Friday, December 30, 2016

The Invitation


   The Invitation sounded interesting when I read the synopsis on Netflix, but I passed it by without even adding it to my instant queue. But, now that it's the end of the year, there's all these 'best of 2016' lists popping up. Imagine my surprise when I found The Invitation on a few of those. Starring Logan Marshall Green (Prometheus) and virtually nobody else I'm familiar with* (which is quite a feat), The Invitation is pretty hard to classify. It's an understated and creepy movie, but calling it a horror movie has the potential to betray it's own story, not unlike calling They Look Like People a Sci-Fi movie. Go figure.

   Don't get me wrong, The Invitation is full of horror/thriller elements, and I'm not telling you either way whether it is truly a horror movie or not, because that's part of the fun- finding out for yourself. I would like to say it's a slow burn movie, but that implies that it takes its time to get to the exciting or interesting part. Neither is really true. This is movie about details and character drama. The climax of the movie is only the destination, and like they, what matters is the journey. Will and his girlfriend Kira are invited to a dinner party by some old friends, but there's some dark history there, and Will begins to suspect that not everything is as it seems.

   In a conventional horror, drama, or thriller, the movie would tip it's hand thematically by the second act. Is the tragedy in Will's past influencing his outlook on the dinner party? Seeing all these old friends again for the first time in so long is dredging up a lot of memories. Or... is something genuinely weird going on? The movie does an excellent job of convincing you both ways. Even when you're absolutely sure of one outcome, the movie pulls the rug out from under you and says "but wait..." In that sense, it's key to go into the movie relatively blind. It's also important to keep in mind that The Invitation is basically a character drama with thriller overtones, and not the other way around.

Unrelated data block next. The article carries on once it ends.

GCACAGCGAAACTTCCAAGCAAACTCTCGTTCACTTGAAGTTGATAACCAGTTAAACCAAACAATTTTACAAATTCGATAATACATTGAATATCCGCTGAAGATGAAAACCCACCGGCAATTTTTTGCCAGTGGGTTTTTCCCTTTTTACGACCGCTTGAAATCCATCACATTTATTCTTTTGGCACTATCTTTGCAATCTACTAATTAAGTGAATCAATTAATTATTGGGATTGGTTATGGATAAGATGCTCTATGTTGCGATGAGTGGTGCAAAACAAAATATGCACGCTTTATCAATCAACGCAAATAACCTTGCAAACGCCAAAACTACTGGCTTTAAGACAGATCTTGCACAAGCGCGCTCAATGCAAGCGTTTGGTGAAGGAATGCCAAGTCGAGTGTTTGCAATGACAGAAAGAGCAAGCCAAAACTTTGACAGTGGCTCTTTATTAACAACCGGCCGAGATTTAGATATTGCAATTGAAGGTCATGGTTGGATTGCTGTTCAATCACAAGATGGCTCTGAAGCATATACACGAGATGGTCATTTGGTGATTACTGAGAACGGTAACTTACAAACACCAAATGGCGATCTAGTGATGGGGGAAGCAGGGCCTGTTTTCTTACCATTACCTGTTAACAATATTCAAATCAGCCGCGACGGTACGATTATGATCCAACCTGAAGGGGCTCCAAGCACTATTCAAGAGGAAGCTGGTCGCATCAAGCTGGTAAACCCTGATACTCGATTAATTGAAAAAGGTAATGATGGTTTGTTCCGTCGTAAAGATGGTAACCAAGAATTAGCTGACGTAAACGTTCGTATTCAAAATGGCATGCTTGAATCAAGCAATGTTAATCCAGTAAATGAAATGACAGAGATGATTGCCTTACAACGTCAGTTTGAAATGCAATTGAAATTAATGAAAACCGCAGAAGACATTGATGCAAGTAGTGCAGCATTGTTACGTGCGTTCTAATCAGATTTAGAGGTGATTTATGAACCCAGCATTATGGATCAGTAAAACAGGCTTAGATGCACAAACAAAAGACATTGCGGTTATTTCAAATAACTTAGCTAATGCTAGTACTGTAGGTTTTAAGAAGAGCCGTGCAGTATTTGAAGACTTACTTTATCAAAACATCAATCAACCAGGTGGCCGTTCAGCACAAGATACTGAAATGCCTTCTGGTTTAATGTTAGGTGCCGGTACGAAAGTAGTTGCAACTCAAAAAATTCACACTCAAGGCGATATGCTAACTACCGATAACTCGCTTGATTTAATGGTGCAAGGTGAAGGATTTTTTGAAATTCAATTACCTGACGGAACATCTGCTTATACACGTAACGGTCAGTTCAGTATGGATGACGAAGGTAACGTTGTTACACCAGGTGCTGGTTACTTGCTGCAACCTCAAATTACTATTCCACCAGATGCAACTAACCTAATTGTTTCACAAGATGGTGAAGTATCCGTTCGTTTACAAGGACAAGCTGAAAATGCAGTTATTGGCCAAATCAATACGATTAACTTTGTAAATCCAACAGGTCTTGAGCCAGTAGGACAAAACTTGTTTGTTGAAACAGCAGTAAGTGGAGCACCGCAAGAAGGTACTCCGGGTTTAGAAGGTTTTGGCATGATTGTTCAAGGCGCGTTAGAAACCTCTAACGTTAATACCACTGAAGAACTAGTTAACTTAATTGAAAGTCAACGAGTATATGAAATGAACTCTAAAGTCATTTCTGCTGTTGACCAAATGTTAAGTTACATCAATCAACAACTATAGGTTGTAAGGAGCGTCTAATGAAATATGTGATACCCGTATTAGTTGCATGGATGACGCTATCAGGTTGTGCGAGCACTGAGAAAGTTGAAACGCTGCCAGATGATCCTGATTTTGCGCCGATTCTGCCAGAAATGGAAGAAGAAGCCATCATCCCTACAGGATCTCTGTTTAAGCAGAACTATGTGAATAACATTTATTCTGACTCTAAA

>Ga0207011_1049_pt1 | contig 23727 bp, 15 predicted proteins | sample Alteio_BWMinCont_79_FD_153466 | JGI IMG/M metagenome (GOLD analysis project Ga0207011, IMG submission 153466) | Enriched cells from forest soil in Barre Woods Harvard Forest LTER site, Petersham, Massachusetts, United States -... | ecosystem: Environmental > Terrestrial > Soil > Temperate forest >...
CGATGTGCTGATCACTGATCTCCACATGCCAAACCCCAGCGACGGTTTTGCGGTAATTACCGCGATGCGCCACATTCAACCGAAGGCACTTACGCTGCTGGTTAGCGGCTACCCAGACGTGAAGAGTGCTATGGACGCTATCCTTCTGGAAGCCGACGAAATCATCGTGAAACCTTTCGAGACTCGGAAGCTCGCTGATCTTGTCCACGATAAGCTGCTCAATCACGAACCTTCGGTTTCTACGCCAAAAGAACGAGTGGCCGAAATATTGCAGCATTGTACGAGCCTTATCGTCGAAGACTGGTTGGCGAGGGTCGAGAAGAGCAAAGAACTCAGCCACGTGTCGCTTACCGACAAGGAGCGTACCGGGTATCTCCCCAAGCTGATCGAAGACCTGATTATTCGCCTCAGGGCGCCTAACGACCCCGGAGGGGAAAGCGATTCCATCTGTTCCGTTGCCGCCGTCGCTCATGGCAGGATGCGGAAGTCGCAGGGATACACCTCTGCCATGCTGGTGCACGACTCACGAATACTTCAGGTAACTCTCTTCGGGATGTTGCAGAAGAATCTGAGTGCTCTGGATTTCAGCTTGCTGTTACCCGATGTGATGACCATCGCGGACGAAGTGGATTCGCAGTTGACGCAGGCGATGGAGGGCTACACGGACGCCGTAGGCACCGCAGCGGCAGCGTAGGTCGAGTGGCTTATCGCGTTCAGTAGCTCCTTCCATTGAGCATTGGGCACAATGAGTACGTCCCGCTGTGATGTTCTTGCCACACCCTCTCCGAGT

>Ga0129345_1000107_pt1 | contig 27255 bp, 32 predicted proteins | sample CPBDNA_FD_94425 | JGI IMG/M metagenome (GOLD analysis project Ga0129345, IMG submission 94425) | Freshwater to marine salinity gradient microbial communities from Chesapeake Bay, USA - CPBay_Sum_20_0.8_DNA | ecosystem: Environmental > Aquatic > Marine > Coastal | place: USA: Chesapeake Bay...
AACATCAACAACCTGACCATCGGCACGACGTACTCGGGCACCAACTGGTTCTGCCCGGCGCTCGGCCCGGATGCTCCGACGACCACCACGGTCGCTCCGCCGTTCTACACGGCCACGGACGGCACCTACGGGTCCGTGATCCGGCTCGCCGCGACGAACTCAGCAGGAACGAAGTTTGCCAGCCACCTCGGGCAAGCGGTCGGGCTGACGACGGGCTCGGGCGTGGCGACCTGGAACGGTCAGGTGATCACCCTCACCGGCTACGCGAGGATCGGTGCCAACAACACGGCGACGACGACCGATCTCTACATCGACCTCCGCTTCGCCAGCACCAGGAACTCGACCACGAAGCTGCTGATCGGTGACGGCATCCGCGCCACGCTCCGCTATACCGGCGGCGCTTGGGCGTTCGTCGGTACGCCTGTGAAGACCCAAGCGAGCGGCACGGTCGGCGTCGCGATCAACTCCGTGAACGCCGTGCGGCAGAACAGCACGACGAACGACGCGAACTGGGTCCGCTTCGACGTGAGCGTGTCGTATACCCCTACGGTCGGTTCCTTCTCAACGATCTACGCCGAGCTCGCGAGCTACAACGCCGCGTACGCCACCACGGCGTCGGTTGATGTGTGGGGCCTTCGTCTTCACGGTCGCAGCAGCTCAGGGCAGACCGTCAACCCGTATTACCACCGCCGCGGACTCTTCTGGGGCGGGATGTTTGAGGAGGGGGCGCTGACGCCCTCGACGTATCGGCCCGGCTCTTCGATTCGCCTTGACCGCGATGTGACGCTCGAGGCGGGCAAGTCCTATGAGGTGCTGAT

I can imagine a lot of people getting bored with this movie because they expected something different. I've seen many comments on different sites from people who say they were bored to tears with the movie, and just as many saying it was absolutely brilliant. It's not a 'twist' movie, so much as it is an exercise in thematic inevitability. It would make a good double feature with They Look Like People or Coherence. It bears lots of thematic similarities to the former, and almost an entire setting with the latter. If low budget, indie cinema has taught me anything... dinner parties are frickin' crazy, man. The movie is full of excellent performances, and an undeniable tension throughout.

   I fully recommend The Invitation so long as you're going in with an open mind, and lots of patience. The movie is pretty amazing in my opinion, but you've really got to get engrossed in it. However, I think genre fans will already have the outcome they want in mind, so the movie might not click for them. Some people want a twist, they want to be proven wrong, or surprised, and depending on which way you're swayed, you might not like the ending. I personally loved it, and the last few seconds of the movie were great. An excellent payoff. But, really, I fear I've said too much already- so just go see it.

*I take it back, I also totally recognized John Carroll Lynch!

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